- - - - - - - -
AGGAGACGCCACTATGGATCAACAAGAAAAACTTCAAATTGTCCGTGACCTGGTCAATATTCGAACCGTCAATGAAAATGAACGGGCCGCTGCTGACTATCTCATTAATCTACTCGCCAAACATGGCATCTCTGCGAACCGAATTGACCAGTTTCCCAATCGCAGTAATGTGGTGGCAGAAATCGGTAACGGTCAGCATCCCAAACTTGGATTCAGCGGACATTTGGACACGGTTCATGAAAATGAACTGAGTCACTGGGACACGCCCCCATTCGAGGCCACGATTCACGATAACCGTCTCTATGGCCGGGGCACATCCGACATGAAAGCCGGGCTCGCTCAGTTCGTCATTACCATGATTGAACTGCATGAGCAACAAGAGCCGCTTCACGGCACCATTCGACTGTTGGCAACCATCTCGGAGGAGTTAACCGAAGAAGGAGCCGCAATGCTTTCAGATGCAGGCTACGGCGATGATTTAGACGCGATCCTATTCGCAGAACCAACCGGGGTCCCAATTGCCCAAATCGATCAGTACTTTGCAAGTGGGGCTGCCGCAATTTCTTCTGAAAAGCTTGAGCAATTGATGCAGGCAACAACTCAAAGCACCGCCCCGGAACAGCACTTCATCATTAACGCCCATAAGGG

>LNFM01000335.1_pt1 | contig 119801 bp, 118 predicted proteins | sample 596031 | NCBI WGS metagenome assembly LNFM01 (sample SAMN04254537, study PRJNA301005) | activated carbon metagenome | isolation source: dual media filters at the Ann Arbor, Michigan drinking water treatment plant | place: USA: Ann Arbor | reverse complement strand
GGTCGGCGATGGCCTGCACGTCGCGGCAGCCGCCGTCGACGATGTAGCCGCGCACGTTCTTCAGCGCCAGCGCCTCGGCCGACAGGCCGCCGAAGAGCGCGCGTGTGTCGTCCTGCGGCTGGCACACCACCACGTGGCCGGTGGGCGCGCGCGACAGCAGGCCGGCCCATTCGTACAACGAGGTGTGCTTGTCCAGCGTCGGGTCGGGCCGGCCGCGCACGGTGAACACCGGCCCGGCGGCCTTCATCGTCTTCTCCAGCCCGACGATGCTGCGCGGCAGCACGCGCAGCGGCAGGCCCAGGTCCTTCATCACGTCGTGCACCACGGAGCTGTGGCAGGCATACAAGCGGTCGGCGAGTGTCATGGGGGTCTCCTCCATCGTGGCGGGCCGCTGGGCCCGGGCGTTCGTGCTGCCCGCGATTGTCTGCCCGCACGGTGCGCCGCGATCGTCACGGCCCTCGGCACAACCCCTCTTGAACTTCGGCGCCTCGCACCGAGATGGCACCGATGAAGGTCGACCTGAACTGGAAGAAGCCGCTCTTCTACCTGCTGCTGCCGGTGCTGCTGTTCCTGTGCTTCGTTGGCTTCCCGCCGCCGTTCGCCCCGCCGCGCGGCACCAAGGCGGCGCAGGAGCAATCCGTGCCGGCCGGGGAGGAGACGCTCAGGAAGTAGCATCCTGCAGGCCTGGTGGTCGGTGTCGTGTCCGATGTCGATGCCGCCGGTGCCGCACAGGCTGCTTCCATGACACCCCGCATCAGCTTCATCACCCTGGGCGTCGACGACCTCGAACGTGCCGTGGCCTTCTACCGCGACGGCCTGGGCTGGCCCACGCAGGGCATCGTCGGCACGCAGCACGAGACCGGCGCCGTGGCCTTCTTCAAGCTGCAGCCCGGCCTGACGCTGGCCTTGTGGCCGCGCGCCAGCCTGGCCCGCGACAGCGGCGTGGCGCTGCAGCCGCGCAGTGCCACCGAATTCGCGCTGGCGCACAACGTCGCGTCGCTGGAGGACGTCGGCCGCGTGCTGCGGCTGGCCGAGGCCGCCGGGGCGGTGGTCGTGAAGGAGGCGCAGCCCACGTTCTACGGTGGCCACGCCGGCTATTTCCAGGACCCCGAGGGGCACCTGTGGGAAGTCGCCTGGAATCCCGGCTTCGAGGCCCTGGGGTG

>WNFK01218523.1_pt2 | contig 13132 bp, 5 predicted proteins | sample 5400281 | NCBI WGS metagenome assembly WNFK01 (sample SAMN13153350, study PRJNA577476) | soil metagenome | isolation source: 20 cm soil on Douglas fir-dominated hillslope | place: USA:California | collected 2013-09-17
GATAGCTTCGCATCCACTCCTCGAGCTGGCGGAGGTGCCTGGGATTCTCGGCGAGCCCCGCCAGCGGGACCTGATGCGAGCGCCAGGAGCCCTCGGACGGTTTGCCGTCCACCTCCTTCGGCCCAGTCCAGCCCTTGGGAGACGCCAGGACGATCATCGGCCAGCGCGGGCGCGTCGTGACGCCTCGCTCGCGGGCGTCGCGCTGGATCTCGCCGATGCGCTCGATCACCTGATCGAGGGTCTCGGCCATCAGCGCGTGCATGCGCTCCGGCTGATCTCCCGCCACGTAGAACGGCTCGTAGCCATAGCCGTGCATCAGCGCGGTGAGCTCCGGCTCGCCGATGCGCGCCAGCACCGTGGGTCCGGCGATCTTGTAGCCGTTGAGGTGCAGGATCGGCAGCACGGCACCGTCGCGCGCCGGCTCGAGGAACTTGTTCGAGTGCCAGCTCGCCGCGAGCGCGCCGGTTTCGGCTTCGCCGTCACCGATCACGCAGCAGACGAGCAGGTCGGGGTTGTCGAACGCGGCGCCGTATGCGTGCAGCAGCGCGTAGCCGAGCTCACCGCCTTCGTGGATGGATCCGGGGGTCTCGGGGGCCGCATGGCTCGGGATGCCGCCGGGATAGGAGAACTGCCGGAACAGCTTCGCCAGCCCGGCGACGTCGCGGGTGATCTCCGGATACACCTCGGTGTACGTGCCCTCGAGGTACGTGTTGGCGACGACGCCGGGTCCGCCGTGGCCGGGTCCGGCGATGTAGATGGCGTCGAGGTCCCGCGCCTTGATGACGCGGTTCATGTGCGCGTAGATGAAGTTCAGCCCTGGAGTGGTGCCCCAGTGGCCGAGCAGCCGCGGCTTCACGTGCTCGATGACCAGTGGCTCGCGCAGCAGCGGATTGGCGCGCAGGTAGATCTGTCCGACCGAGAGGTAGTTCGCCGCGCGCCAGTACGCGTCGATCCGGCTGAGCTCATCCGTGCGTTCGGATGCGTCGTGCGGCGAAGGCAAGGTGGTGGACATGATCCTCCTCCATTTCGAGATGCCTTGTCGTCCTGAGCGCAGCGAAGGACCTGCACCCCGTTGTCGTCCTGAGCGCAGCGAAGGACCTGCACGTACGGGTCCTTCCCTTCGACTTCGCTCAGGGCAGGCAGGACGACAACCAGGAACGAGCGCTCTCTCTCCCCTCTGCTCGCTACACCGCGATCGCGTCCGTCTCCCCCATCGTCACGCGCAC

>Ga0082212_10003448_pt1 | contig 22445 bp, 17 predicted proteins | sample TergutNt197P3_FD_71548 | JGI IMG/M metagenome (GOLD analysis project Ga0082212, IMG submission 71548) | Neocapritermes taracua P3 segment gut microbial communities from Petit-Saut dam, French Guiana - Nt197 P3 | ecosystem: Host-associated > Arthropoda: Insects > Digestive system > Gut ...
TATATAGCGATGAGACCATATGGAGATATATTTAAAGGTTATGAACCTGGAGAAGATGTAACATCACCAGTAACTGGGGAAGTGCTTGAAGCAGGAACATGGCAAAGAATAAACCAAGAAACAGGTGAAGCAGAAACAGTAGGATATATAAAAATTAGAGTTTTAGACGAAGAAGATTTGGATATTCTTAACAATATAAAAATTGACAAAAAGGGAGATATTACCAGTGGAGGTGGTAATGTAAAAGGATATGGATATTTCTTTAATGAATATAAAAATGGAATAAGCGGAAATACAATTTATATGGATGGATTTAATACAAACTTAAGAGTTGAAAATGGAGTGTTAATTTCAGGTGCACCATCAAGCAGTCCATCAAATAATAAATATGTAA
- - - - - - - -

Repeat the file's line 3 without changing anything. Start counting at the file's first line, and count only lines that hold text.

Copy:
GGTCGGCGATGGCCTGCACGTCGCGGCAGCCGCCGTCGACGATGTAGCCGCGCACGTTCTTCAGCGCCAGCGCCTCGGCCGACAGGCCGCCGAAGAGCGCGCGTGTGTCGTCCTGCGGCTGGCACACCACCACGTGGCCGGTGGGCGCGCGCGACAGCAGGCCGGCCCATTCGTACAACGAGGTGTGCTTGTCCAGCGTCGGGTCGGGCCGGCCGCGCACGGTGAACACCGGCCCGGCGGCCTTCATCGTCTTCTCCAGCCCGACGATGCTGCGCGGCAGCACGCGCAGCGGCAGGCCCAGGTCCTTCATCACGTCGTGCACCACGGAGCTGTGGCAGGCATACAAGCGGTCGGCGAGTGTCATGGGGGTCTCCTCCATCGTGGCGGGCCGCTGGGCCCGGGCGTTCGTGCTGCCCGCGATTGTCTGCCCGCACGGTGCGCCGCGATCGTCACGGCCCTCGGCACAACCCCTCTTGAACTTCGGCGCCTCGCACCGAGATGGCACCGATGAAGGTCGACCTGAACTGGAAGAAGCCGCTCTTCTACCTGCTGCTGCCGGTGCTGCTGTTCCTGTGCTTCGTTGGCTTCCCGCCGCCGTTCGCCCCGCCGCGCGGCACCAAGGCGGCGCAGGAGCAATCCGTGCCGGCCGGGGAGGAGACGCTCAGGAAGTAGCATCCTGCAGGCCTGGTGGTCGGTGTCGTGTCCGATGTCGATGCCGCCGGTGCCGCACAGGCTGCTTCCATGACACCCCGCATCAGCTTCATCACCCTGGGCGTCGACGACCTCGAACGTGCCGTGGCCTTCTACCGCGACGGCCTGGGCTGGCCCACGCAGGGCATCGTCGGCACGCAGCACGAGACCGGCGCCGTGGCCTTCTTCAAGCTGCAGCCCGGCCTGACGCTGGCCTTGTGGCCGCGCGCCAGCCTGGCCCGCGACAGCGGCGTGGCGCTGCAGCCGCGCAGTGCCACCGAATTCGCGCTGGCGCACAACGTCGCGTCGCTGGAGGACGTCGGCCGCGTGCTGCGGCTGGCCGAGGCCGCCGGGGCGGTGGTCGTGAAGGAGGCGCAGCCCACGTTCTACGGTGGCCACGCCGGCTATTTCCAGGACCCCGAGGGGCACCTGTGGGAAGTCGCCTGGAATCCCGGCTTCGAGGCCCTGGGGTG